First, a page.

Tom Jurich may have done his job too well at the University of Louisville, helping to transform a sleepy urban school into a dynamic university campus. Also making it a target for at least one business magnate, giving millions to the school on one hand while questioning the motives of UofL leadership on the other.
Jurich arrived as UofL Athletic Director in 1997, and under this leadership, the program enjoyed an era of growth unrivaled in the University’s history. Creating a plethora of new athletic facilities while claiming championships in three different conferences and thriving on a national stage.
His football hires would lead UofL to major BCS wins, including the Orange and Sugar bowls, and numerous top 20 finishes. UofL would return from obscurity in college basketball to national prominence, including four final fours, and a national championship in 2013. Baseball, soccer and women’s basketball were ranked among the top 10 annually. The swimming program well represented on Olympic teams.
Easily one of the most popular individuals in the Louisville area, Jurich used his popularity and the power that came with it to promote the school. A small group of individuals accused him of using bullying tactics but, if so, it was on rare occasions, most likely to overcome impediments to UofL’s growth.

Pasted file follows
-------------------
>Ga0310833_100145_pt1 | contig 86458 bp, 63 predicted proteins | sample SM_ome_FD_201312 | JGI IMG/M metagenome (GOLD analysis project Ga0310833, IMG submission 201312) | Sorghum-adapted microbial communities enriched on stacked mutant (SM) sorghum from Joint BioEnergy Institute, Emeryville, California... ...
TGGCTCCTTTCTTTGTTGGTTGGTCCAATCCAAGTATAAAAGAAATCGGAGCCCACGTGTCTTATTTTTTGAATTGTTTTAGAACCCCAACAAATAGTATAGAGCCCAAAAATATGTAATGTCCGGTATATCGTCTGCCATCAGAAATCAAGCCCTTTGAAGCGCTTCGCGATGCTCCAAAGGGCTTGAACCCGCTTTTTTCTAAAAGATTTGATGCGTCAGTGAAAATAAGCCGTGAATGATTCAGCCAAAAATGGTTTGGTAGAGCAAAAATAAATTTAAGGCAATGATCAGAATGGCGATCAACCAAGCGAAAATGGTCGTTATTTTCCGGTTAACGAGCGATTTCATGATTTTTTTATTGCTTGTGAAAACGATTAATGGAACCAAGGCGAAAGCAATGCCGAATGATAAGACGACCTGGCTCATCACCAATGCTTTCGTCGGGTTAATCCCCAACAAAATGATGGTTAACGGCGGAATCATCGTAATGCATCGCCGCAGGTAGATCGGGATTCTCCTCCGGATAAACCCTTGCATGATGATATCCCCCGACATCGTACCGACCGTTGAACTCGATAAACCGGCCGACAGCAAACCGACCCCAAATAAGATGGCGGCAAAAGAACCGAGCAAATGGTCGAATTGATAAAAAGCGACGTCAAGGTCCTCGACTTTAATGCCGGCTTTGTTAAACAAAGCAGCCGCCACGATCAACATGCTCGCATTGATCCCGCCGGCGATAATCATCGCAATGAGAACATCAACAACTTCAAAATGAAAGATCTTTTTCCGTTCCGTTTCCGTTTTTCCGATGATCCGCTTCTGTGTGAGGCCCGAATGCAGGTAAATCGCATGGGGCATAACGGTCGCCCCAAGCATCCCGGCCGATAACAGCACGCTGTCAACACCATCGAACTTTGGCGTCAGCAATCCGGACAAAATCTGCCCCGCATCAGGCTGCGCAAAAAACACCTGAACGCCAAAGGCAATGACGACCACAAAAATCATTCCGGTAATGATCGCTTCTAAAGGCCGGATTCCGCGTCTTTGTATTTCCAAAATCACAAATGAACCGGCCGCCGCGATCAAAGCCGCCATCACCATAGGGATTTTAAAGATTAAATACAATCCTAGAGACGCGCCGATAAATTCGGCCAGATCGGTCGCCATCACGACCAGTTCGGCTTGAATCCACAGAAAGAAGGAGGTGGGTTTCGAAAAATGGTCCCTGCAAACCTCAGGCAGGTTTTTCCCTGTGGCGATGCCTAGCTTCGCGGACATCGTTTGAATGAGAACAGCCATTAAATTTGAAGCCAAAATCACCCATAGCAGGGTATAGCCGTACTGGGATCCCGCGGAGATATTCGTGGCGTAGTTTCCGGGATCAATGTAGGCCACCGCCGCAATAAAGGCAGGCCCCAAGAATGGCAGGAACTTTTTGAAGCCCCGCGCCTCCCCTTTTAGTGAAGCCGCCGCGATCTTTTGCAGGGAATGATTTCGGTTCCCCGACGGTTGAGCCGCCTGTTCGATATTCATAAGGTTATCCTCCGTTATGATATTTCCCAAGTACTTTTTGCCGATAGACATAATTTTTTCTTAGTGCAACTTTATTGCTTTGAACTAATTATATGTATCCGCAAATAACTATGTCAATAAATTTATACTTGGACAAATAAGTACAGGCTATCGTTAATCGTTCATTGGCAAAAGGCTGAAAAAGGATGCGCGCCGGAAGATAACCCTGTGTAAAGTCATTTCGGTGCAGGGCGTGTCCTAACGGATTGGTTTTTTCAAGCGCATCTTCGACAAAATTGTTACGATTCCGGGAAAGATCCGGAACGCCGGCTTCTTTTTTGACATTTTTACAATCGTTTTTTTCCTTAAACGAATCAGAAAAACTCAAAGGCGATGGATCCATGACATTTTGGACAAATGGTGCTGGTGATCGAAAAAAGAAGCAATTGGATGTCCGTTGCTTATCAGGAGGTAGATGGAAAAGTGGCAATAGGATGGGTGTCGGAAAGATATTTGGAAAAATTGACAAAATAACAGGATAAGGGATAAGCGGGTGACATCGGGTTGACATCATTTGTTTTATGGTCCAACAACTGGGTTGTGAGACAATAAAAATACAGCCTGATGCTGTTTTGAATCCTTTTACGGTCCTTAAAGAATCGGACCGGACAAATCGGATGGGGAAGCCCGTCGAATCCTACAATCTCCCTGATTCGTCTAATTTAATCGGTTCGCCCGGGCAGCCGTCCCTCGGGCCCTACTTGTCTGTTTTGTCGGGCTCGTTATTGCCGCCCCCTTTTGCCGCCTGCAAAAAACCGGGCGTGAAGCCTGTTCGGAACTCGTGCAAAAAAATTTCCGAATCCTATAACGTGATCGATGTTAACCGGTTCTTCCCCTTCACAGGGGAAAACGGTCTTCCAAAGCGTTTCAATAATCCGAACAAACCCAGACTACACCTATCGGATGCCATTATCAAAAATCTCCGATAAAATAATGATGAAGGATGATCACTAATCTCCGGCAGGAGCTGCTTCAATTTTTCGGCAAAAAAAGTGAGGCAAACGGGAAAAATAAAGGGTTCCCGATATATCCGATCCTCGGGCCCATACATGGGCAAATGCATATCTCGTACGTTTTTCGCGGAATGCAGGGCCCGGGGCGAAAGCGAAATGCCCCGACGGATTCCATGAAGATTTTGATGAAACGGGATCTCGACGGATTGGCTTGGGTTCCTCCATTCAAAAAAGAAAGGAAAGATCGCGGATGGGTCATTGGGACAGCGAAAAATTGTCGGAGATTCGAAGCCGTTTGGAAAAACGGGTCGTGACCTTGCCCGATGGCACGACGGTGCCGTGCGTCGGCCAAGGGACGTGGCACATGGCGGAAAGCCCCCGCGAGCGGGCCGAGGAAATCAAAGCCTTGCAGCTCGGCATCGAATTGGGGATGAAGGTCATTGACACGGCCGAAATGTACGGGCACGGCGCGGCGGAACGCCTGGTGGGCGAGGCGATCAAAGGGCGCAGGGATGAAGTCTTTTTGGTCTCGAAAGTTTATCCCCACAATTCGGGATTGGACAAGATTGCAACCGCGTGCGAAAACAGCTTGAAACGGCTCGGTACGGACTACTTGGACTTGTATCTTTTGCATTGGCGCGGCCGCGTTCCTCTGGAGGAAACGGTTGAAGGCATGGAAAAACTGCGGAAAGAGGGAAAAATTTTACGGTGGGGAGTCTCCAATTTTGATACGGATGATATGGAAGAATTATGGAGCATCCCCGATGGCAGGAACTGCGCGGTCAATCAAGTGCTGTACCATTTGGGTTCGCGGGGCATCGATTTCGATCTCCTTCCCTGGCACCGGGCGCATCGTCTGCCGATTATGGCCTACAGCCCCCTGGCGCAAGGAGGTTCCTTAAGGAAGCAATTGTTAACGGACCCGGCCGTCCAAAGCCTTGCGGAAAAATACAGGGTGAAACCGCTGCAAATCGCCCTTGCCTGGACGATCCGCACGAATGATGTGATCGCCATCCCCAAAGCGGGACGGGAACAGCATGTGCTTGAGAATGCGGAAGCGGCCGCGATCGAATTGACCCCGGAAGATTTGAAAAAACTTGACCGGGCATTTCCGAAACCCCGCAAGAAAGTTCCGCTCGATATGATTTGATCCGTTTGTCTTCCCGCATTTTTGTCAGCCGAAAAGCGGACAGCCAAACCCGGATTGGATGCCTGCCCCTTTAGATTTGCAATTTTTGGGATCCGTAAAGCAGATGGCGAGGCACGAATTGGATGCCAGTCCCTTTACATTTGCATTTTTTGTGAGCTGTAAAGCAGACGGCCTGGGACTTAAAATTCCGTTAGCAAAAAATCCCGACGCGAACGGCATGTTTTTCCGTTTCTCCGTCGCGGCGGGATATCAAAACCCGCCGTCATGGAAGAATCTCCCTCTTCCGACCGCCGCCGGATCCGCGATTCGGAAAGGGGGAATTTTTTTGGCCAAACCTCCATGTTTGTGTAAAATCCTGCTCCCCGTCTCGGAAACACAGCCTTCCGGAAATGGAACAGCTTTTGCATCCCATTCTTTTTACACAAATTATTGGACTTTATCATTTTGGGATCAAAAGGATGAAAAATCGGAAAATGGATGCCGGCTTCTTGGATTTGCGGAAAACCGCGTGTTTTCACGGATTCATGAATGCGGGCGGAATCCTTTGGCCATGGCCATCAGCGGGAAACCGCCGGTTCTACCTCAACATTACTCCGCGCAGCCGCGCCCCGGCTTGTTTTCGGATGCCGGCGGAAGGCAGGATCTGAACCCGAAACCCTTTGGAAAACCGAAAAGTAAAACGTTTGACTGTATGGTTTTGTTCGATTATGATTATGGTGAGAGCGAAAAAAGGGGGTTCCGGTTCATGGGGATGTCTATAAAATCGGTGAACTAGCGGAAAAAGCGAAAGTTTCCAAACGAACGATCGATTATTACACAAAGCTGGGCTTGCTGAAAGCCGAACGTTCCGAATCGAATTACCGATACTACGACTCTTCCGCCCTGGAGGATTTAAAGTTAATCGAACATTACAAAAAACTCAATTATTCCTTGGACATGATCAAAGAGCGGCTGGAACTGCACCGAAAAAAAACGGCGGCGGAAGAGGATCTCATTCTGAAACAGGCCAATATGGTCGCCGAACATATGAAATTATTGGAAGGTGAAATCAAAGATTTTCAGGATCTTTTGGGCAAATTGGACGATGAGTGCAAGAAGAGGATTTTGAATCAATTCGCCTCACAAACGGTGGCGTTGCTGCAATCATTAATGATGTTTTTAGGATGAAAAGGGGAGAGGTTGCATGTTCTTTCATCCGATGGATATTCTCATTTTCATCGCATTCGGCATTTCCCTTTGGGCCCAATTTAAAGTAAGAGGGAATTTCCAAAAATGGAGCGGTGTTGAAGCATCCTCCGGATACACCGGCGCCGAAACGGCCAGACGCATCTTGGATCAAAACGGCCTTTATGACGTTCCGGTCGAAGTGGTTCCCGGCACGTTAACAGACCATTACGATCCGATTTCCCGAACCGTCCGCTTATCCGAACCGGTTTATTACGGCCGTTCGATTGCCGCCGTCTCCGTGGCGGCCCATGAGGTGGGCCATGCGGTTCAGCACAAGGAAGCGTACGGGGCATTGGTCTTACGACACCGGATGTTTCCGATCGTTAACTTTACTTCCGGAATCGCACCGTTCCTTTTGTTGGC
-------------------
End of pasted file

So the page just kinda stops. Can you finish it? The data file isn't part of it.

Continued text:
While all these things were happening, UofL was becoming the most dynamic institution in the community, with prestige and influence at all-time highs. As great as that was for the school, the success was creating some resentment from some in the development community. Some believing they were competing at a disadvantage against a public institution. Including some people on the Board of Trustees.
Some key members of some old money families were also reported to becoming resentful of the school’s growth, as well as some of the nouveau riche, the new upstarts wanting to have their say. Some in elite circles purportedly wanting to get rid of President Jim Ramsey in favor of Matthew Barzun, former U.S. ambassador to Great Britain with family ties to old Louisville money.
Emily Bingham, daughter of former newspaper publisher Barry Bingham, Jr., joining forces in opposition to Ramsey as well. Some suspect they were using their political clout in Frankfort and their influence with the Courier-Journal in successful attempts to skewer Ramsey and to embarrass the school at every opportunity.
The inevitable result was the former Board of Trustees becoming factionalized and dysfunctional. Governor Matt Bevin would appoint a totally new board after Ramsey sought his help. But Ramsey’s efforts may have backfired with Bevin’s selection of new trustees, one of their first acts removing Ramsey from office.
That was probably the beginning of the end for Jurich, who on the day following Ramsey’s ouster celebrated the opening of the $17 million Thornton’s Academic Center on the south end of Papa John’s Cardinal Stadium. Ramsey had trusted Jurich implicitly, giving him total autonomy, and suddenly Ramsey was gone.
Among the new trustees was John Schnatter, whose company’s name had adorned the stadium from the beginning. Over the years, Schnatter had become more demanding, wanting to make personal appearances, driving his souped-up Camaro, engine roaring, into the end zone at half times, passing out pizzas in the stands. He even demanded that his company’s name be gaudily painted in giant letters on the roof of Papa John’s Cardinal Stadium.